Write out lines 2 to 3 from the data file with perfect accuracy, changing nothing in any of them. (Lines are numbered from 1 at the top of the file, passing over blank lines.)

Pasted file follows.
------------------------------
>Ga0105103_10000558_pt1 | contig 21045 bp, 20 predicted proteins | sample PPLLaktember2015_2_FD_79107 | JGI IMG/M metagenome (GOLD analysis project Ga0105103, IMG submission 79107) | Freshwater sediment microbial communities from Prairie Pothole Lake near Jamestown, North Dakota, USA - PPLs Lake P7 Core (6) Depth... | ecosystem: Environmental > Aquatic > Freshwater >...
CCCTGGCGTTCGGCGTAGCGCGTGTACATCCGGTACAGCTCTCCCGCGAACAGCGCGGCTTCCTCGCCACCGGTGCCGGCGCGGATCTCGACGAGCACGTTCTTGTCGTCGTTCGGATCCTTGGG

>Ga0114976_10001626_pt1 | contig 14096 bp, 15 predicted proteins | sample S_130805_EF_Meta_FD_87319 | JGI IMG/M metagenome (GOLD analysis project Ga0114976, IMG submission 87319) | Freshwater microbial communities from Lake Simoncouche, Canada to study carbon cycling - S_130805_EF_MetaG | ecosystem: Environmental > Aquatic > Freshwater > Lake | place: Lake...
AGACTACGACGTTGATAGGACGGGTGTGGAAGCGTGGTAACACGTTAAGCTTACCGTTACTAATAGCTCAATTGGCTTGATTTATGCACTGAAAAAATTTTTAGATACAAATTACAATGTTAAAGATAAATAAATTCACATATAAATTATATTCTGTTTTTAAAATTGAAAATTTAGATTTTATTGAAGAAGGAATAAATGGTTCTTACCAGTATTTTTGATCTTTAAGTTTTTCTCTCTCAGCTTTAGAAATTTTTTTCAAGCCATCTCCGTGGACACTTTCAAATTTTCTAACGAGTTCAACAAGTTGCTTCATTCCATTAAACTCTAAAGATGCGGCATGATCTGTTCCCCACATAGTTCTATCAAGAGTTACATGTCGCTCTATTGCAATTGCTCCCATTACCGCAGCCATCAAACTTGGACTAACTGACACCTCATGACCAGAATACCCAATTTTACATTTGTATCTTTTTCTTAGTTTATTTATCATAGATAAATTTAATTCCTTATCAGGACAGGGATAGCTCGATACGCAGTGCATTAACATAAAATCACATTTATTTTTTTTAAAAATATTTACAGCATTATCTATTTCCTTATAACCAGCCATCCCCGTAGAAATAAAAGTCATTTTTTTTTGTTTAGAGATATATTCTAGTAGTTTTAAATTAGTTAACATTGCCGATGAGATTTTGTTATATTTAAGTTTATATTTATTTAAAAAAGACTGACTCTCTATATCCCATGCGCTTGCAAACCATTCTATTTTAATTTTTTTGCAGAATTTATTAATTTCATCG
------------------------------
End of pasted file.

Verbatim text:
CCCTGGCGTTCGGCGTAGCGCGTGTACATCCGGTACAGCTCTCCCGCGAACAGCGCGGCTTCCTCGCCACCGGTGCCGGCGCGGATCTCGACGAGCACGTTCTTGTCGTCGTTCGGATCCTTGGG

>Ga0114976_10001626_pt1 | contig 14096 bp, 15 predicted proteins | sample S_130805_EF_Meta_FD_87319 | JGI IMG/M metagenome (GOLD analysis project Ga0114976, IMG submission 87319) | Freshwater microbial communities from Lake Simoncouche, Canada to study carbon cycling - S_130805_EF_MetaG | ecosystem: Environmental > Aquatic > Freshwater > Lake | place: Lake...